The debut feature of director Craig Newland (who made a short film in 2008 in Brisbane telling the same story) this drama based on the 1965 birth of Radio Hauraki - and, by extension, private broadcasting - has occupied him since the turn of the century.

In the meantime, a feature-length docudrama based on Adrian Blackburn's 1974 book The Shoestring Pirates, has been completed. It will screen on TV One in the winter, under the title Pirates of the Airwaves.

The present film - and its name - could have done with some piratical flair of its own. Characters tell us about a group that made "music history", but 3 Mile Limit sounds like a film about fishing or customs investigations.

Newland, who co-wrote, has dispensed with the names of the original Good Guys. His main character, Richard Davis (Whelan), who is modelled on David Gapes, is a journalist with dreams of starting a rock and roll radio station, and the script throws in a rather pallid domestic subplot mainly to put pressure on him.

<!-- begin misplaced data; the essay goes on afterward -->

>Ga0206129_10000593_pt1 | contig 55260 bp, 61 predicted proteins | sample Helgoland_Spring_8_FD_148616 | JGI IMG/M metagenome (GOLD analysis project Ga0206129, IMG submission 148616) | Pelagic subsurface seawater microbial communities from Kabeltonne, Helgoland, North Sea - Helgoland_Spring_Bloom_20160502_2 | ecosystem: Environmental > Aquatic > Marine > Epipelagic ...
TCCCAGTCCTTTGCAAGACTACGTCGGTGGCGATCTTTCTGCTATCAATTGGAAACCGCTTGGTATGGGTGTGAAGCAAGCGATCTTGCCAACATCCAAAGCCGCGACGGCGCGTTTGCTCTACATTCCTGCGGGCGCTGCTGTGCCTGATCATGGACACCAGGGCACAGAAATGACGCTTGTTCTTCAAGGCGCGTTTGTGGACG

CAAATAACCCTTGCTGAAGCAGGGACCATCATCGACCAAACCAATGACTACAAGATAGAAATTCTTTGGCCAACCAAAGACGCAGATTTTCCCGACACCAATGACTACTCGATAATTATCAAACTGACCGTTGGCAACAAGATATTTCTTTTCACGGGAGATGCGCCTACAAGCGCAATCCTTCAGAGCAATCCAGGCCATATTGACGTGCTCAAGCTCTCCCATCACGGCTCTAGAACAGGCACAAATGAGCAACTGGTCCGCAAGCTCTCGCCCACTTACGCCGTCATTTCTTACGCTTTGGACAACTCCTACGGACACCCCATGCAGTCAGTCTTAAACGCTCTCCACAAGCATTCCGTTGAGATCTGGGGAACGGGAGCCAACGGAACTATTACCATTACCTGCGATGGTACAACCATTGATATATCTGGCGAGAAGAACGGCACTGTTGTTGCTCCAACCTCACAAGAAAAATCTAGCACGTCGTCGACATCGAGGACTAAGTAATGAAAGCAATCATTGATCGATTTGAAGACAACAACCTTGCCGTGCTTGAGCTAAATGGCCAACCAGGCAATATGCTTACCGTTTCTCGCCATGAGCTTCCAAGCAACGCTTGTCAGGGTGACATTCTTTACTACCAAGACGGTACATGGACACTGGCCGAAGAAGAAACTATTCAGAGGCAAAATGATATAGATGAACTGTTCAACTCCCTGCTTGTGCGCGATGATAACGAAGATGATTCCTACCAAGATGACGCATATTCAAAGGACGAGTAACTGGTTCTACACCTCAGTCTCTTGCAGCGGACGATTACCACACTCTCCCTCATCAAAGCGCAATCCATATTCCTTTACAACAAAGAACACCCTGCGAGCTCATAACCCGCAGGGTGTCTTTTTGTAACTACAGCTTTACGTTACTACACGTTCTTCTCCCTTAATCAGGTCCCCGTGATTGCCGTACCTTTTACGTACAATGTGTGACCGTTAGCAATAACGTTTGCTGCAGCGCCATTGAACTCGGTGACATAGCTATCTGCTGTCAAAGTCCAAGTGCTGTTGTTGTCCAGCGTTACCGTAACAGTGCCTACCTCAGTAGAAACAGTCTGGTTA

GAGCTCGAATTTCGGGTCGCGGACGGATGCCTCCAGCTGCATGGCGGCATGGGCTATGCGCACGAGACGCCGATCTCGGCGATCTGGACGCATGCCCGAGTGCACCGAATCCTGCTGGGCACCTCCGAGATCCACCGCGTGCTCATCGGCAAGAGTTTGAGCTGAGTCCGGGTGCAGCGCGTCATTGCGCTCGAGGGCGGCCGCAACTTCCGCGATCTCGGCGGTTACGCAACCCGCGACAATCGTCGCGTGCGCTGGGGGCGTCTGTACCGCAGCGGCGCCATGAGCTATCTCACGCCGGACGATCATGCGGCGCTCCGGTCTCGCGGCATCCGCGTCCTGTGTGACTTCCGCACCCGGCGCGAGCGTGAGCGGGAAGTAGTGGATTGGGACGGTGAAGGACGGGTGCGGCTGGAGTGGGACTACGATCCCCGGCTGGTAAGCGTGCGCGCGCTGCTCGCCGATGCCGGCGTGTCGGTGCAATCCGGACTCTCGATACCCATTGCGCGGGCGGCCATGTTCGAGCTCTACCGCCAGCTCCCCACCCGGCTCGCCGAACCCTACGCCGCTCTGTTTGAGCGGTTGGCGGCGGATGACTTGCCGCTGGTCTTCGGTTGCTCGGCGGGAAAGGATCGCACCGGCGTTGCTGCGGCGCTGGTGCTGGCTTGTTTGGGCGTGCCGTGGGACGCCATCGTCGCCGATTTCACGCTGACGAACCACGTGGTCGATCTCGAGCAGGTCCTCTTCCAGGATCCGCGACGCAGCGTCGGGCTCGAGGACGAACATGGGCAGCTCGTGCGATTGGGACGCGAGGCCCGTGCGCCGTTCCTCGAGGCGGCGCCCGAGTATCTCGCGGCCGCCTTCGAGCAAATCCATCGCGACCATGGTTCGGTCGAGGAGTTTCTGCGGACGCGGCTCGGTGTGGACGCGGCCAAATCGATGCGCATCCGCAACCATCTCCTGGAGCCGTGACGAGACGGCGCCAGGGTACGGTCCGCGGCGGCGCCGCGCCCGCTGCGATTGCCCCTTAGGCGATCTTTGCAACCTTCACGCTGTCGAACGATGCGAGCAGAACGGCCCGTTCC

In representing Davis as a dogged man dragging collaborators from challenge to challenge, the film misrepresents not just the facts but the promethean thrill of a quintessentially Kiwi story: anarchic, disorganised, malcontent can-do rebellious teamwork is what got Hauraki going and it seems absent from this tidy, careful, colourless film.

Technically, Newland and his team have achieved great results with what must have been a limited budget but the film lacks a sense of social context: you don't have to be geriatric to remember listening to Hauraki on the pocket transistor, yet the grassroots support for the venture is only fleetingly sketched and the political machinations overblown.

Add the occasional anachronism and plot hole (the transformation from near-bankruptcy to a gleamingly seaworthy Tiri is almost instantaneous) and you end up with a film that neither honours history nor compellingly adapts it. It's a missed opportunity.


Matt Whelan, Belinda Crawley, Dan Musgrove, David Aston


Craig Newland

Running time:


105 mins




Tidy but colourless adaptation of a rocking good story

- TimeOut